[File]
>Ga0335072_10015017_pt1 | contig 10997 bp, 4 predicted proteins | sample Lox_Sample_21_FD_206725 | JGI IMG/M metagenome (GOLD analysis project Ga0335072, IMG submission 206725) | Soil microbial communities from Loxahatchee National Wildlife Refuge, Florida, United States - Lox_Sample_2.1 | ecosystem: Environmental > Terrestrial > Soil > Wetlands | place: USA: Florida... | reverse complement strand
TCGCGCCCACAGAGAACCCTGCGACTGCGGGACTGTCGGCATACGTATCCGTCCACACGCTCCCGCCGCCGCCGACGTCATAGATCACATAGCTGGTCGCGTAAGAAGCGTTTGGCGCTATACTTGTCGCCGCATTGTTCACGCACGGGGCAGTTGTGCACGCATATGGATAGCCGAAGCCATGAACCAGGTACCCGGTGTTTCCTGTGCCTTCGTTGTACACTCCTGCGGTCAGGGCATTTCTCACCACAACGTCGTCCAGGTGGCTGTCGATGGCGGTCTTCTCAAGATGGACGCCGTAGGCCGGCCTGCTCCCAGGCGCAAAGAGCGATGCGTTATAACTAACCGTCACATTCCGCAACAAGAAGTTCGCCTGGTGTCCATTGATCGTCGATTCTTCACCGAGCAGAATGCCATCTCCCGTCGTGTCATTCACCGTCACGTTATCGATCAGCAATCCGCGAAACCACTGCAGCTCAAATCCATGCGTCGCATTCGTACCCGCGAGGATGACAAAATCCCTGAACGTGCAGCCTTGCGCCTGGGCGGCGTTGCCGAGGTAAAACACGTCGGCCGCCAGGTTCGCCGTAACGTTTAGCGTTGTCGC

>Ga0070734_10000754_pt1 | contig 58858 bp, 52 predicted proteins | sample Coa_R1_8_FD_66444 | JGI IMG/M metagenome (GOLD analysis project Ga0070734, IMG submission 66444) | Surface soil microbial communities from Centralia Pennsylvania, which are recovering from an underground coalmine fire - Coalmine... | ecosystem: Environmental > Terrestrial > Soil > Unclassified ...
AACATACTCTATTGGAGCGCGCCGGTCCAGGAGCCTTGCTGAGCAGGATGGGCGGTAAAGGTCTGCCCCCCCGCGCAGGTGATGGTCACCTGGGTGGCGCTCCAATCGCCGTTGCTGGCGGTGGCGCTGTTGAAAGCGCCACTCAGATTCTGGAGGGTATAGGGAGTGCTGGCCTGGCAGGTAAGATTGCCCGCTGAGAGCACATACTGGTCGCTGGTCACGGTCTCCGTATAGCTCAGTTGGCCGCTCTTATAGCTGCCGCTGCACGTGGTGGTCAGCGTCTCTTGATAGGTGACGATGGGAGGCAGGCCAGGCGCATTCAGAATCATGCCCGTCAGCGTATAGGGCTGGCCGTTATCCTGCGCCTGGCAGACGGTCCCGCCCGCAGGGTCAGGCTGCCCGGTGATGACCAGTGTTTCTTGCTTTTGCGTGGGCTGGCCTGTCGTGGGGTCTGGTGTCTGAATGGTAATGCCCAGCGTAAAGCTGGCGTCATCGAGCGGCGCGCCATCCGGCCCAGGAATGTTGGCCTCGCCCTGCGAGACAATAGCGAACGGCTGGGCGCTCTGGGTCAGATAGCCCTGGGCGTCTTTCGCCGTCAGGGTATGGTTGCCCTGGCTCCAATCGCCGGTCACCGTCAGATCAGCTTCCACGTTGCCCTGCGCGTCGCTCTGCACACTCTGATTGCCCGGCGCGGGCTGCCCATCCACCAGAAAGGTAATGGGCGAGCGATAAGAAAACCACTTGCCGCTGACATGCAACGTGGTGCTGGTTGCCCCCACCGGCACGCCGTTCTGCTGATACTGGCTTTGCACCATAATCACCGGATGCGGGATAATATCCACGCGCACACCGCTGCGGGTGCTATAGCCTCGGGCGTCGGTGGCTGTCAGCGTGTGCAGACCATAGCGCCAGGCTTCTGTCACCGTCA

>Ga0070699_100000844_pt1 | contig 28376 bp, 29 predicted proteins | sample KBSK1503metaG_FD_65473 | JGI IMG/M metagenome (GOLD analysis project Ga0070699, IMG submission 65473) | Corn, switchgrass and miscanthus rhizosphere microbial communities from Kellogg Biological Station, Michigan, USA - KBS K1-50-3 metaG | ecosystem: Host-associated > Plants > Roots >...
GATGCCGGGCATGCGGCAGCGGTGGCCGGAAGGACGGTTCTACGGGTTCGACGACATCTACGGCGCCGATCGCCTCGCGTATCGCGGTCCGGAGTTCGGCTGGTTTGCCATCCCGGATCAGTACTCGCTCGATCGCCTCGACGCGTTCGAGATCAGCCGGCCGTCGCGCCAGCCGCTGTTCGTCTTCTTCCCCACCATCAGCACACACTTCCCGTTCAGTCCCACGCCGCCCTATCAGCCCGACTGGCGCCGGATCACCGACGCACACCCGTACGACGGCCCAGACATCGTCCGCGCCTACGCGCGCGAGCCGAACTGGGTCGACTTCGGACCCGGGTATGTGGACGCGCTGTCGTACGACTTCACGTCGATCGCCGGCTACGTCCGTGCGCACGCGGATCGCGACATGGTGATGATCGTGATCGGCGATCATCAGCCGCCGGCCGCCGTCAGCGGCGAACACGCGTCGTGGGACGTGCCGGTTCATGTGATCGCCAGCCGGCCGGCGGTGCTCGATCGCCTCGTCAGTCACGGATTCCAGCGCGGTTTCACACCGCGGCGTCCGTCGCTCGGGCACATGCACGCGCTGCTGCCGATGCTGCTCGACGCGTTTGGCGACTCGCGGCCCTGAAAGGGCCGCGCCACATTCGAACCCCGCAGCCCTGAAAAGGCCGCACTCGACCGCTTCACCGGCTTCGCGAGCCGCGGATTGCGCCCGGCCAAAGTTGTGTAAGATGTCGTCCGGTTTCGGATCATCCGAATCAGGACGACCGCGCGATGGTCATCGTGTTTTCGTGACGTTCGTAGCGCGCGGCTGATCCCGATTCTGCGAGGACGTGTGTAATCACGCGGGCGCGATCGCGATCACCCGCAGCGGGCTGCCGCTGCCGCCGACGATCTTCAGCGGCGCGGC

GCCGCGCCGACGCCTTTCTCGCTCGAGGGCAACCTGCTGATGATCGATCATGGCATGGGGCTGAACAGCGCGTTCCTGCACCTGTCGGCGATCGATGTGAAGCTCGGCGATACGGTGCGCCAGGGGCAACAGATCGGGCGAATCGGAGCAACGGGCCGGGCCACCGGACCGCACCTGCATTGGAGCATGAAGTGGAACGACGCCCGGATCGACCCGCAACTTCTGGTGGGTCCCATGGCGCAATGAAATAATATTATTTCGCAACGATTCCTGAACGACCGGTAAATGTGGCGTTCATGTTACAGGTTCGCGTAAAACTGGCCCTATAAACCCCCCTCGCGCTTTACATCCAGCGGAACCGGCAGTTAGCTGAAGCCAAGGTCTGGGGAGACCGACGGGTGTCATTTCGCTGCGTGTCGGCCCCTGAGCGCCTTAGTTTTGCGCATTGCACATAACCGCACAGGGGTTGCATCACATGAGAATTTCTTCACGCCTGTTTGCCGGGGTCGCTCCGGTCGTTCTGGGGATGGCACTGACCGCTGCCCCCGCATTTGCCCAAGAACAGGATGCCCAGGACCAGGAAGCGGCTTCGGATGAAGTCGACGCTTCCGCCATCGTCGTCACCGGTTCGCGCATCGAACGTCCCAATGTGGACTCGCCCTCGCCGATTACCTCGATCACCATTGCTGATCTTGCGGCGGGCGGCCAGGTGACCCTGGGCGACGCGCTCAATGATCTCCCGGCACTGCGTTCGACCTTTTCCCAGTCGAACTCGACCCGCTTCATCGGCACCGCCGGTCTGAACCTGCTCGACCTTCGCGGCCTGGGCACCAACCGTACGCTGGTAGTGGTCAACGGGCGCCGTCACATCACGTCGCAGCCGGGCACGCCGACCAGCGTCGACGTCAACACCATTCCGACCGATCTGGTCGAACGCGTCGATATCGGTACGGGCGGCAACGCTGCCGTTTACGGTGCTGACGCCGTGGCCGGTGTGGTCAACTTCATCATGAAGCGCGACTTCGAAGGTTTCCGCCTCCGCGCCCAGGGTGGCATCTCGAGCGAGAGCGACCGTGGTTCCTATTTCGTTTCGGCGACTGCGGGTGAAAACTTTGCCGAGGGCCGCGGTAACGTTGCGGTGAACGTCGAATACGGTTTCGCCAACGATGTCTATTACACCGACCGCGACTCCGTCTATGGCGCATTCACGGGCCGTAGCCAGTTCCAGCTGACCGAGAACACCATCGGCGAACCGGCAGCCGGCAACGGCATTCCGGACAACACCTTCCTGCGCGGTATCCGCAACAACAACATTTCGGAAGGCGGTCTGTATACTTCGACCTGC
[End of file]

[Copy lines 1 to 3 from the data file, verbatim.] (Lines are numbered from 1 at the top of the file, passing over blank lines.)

>Ga0335072_10015017_pt1 | contig 10997 bp, 4 predicted proteins | sample Lox_Sample_21_FD_206725 | JGI IMG/M metagenome (GOLD analysis project Ga0335072, IMG submission 206725) | Soil microbial communities from Loxahatchee National Wildlife Refuge, Florida, United States - Lox_Sample_2.1 | ecosystem: Environmental > Terrestrial > Soil > Wetlands | place: USA: Florida... | reverse complement strand
TCGCGCCCACAGAGAACCCTGCGACTGCGGGACTGTCGGCATACGTATCCGTCCACACGCTCCCGCCGCCGCCGACGTCATAGATCACATAGCTGGTCGCGTAAGAAGCGTTTGGCGCTATACTTGTCGCCGCATTGTTCACGCACGGGGCAGTTGTGCACGCATATGGATAGCCGAAGCCATGAACCAGGTACCCGGTGTTTCCTGTGCCTTCGTTGTACACTCCTGCGGTCAGGGCATTTCTCACCACAACGTCGTCCAGGTGGCTGTCGATGGCGGTCTTCTCAAGATGGACGCCGTAGGCCGGCCTGCTCCCAGGCGCAAAGAGCGATGCGTTATAACTAACCGTCACATTCCGCAACAAGAAGTTCGCCTGGTGTCCATTGATCGTCGATTCTTCACCGAGCAGAATGCCATCTCCCGTCGTGTCATTCACCGTCACGTTATCGATCAGCAATCCGCGAAACCACTGCAGCTCAAATCCATGCGTCGCATTCGTACCCGCGAGGATGACAAAATCCCTGAACGTGCAGCCTTGCGCCTGGGCGGCGTTGCCGAGGTAAAACACGTCGGCCGCCAGGTTCGCCGTAACGTTTAGCGTTGTCGC

>Ga0070734_10000754_pt1 | contig 58858 bp, 52 predicted proteins | sample Coa_R1_8_FD_66444 | JGI IMG/M metagenome (GOLD analysis project Ga0070734, IMG submission 66444) | Surface soil microbial communities from Centralia Pennsylvania, which are recovering from an underground coalmine fire - Coalmine... | ecosystem: Environmental > Terrestrial > Soil > Unclassified ...